I just released my second book since I launched my Racial Justice from the HEART Business. Lots of people ask me if writing a book is hard or how to do it in a way that helps your finances as well as your calling in the world. Please read the interview below to find out what I learned after publishing my first book in 2016. My NEW book Stop Being Afraid to Say the Wrong Thing is the second in a series on this topic. You can order it on Amazon today!
Below is an interview I did...
As another Halloween came and went, racist costumes came and went at my local liberal arts college. People of color were harmed. Forums, rallies, meetings. Implied death threats. Massive social media.
And the tension mounts.
The lines are broadly students of color vs. administration (some of whom are people of color). But there are many nuances.
We are in full conflict, and it hurts.
How to get through this crisis and grow stronger?
How to ride the emotions and the ego rushes and not let them...
Dear Racial Justice from the Heart Readers:
This week's blog is dedicated to answering questions from a recent Q&A call for people who signed up for my Afraid to Say the Wrong Thing? Master class.
Please join us for the Stop the Hurt; Stop Your Implicit Racial Bias 5 Day Challenge.
An important question came up--again. So, I though I'd share the edited transcript with you.
Peace and love,
What do I do when I live in an all white community or there's an all white...
This week I want to start to address how we talk about racism in a multiracial context rather than a black-white binary.
Recently, I got this question from Naomi who attended my Afraid to Say the Wrong Thing? master class. After the master class, we had a live Q&A call. Below you'll find the transcript of my answer during the Q&A call.
If you'd like a structure or some scaffolding to help you navigate your difficult conversations about racism. Please check out the replay...
Every Racial Justice advocate, organizer and educator needs to regularly nourish themselves. Recently, I was talking with a friend and explained why self-compassion has made such a huge difference for me as a change maker and as a partner in an interracial marriage. The following is part of this conversation:
Self compassion and mindfulness gave me a way to stand for racial justice with less wear and tear on my being... When you stand for racial justice, you're in the midst of, you're...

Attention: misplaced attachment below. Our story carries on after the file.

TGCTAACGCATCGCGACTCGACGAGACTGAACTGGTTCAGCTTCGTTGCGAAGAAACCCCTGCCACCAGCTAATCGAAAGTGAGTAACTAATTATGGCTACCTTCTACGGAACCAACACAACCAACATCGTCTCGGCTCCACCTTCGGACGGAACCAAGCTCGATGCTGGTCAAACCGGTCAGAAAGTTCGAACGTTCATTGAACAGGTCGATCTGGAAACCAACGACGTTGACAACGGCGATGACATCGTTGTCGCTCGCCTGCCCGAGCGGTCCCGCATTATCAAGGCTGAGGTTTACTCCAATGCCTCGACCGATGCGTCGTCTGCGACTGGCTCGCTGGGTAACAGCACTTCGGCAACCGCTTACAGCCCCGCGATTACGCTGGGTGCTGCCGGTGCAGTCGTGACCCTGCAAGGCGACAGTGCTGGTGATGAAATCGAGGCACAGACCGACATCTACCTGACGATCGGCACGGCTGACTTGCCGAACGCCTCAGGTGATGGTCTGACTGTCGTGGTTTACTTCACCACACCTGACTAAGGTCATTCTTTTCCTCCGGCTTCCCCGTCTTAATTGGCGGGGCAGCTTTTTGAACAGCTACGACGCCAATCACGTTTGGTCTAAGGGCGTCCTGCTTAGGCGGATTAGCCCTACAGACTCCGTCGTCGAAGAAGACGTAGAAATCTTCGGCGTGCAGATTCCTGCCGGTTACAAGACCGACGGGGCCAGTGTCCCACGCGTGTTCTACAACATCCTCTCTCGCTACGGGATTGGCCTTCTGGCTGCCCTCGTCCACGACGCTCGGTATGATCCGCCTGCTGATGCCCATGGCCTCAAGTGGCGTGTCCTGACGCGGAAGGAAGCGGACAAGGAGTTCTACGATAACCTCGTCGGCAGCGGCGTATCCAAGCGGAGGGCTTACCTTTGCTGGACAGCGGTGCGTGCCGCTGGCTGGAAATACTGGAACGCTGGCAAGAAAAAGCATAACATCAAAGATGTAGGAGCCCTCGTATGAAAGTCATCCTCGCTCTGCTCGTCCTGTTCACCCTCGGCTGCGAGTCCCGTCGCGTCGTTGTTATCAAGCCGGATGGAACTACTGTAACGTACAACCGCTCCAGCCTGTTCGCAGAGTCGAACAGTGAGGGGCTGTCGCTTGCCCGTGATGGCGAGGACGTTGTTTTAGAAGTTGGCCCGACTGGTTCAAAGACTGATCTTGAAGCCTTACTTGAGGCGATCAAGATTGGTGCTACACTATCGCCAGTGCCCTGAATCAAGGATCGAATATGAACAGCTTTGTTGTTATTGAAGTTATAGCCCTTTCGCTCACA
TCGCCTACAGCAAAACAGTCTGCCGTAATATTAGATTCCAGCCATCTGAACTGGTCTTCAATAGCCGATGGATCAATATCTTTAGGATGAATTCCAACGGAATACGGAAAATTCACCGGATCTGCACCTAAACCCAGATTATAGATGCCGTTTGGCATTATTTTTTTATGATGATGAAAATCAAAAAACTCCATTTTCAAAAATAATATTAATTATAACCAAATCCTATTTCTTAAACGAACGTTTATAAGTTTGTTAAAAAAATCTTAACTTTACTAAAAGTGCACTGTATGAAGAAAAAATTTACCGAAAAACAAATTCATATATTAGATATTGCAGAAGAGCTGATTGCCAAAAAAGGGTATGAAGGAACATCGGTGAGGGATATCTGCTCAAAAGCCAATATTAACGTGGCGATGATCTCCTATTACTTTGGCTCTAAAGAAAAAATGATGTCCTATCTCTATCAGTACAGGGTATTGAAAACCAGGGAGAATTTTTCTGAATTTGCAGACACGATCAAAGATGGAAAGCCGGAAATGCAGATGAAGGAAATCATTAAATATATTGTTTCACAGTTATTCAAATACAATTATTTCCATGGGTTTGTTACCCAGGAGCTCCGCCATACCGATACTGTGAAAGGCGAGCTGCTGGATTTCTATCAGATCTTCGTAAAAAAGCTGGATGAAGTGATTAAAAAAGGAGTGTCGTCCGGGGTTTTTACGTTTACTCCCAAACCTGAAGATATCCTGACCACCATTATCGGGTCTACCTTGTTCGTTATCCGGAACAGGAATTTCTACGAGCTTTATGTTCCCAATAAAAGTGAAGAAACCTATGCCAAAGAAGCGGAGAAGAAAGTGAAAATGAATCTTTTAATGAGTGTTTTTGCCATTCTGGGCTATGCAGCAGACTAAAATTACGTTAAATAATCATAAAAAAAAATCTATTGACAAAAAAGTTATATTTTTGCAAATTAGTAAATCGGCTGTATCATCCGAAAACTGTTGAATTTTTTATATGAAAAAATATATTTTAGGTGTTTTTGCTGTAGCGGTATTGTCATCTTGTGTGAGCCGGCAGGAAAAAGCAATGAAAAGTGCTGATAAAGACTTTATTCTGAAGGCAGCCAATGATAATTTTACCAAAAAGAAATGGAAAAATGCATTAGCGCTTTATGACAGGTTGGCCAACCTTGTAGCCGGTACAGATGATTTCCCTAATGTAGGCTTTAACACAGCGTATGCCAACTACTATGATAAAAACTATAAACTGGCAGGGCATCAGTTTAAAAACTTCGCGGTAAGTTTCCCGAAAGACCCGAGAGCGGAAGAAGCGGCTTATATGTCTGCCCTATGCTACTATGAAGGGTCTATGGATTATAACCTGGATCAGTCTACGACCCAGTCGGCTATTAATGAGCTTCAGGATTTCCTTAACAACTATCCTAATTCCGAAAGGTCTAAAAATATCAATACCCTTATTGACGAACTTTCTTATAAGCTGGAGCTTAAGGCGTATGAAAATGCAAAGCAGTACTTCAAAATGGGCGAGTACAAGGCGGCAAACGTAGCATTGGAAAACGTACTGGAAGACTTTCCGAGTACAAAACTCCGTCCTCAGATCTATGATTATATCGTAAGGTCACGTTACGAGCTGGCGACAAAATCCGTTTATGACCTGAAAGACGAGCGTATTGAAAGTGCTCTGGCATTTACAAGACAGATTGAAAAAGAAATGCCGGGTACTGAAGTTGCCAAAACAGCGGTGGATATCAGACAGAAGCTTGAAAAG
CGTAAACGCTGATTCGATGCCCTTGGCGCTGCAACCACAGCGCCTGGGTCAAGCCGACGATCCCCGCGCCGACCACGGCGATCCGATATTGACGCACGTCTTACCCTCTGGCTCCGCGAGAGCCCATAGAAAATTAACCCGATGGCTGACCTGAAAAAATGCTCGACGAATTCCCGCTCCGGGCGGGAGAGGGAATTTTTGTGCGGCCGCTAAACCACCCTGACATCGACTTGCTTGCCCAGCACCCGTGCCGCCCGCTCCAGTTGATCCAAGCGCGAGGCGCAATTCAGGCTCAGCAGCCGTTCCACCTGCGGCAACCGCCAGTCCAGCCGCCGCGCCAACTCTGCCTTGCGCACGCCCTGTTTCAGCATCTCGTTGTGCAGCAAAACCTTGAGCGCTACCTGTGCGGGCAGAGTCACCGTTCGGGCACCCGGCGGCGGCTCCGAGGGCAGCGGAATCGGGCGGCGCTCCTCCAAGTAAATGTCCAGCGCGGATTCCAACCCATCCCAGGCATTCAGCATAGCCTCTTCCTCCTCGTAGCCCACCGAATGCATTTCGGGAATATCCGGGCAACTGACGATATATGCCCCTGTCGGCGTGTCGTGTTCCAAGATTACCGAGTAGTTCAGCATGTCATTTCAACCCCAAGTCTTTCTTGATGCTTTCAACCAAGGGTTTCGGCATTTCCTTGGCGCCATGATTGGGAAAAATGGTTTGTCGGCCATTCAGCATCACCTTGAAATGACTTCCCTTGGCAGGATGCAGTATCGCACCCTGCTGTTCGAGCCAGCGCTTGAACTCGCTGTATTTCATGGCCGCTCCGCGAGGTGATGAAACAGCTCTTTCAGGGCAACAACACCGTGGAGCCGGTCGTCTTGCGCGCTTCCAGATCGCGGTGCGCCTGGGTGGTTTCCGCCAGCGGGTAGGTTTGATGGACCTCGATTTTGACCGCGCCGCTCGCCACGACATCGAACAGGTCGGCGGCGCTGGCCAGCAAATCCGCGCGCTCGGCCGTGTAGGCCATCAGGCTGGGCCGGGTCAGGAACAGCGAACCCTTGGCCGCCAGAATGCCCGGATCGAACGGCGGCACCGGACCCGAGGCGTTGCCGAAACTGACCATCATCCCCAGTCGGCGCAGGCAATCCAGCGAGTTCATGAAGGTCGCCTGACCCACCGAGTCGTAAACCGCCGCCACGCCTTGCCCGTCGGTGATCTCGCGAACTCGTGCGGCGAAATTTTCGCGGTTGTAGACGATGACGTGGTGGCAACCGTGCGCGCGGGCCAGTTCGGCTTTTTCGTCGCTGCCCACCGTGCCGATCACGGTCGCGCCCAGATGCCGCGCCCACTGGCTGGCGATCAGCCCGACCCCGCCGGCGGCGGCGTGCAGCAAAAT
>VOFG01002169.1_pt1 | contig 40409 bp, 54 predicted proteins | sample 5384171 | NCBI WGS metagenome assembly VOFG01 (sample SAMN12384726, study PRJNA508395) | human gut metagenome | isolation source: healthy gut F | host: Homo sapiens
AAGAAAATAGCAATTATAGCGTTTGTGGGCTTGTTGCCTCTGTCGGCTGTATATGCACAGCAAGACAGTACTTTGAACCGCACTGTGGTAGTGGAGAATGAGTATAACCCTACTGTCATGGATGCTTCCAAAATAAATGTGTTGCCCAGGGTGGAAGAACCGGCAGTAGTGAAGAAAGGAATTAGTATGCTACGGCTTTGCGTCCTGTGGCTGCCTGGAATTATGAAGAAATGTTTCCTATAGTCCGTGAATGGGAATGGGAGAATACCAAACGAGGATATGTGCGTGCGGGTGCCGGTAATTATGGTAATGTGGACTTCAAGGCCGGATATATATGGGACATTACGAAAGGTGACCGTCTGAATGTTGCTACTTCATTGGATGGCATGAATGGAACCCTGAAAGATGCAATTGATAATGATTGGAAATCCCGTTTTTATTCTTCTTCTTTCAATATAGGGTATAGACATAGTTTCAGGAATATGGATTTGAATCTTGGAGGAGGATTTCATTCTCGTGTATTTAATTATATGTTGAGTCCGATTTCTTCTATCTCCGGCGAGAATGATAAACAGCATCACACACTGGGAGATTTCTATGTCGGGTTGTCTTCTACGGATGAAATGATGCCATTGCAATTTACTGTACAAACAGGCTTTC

Can You Put Mindfulness and Racial Justice in the Same Lane? Yes you can!
On my latest interview with Doers Podcast Host Jason Mundok, I discussed the difference between mentoring and coaching, pivoting between an artist identity and racial justice expert, and what it takes to keep dancing even while we work to make the world a better place. You can listen here.
I know some people prefer to read interviews rather than listen, so please check out the edited transcript right here.
I screwed up! I made some mistakes while facilitating a group and caused harm.
As I told my son, it was a crash and burn moment.
I've had three such moments in my professional life, and they HURT!
In the past those experiences have caused me to put up my defenses externally and to engage in endless self-harm internally.
Twenty years ago I felt so embarrassed at the holes found out in my knowledge that I literally cut off contact with an elder professor who wanted to mentor me.
Yesterday I had a conversation with someone I respect in our community where ultimately we agreed AND disagreed.
We share some common values and yet have a different approach to community building.
What I noticed was that I felt nervous and jumpy before our conversation. My body was ready for fight and flight. After some mutual pleasantries, we got to the point--but what was the point?
As it turned out, I misinterpreted something she said on social media.
Ok, relief that we did not let...
According to the British, the year was 1619. I don't know how African peoples counted that year. I don't know how the Arabs, the Hebrews or the Chinese counted it. But to English colonists living on stolen land in Jamestown, VA —it was 1619.
Amongst the "twenty and odd" African people sold to the Virginia colony there was a woman "Angelo," as she was first called, later Angela.
Scholars know that she survived a 100 mile forced march from the interior to...
Do you want to stand for justice AND want to come from a place of compassion?
I'm sharing with you a short audio excerpt "How to Stop Judging People." It's a real and searching conversation by folks who stand for racial justice from the heart.
My own experience shows me that the pain of the hurt gets extended by judging. But that doesn't mean we can't set boundaries or say no to harm.
If you'd like to talk through your...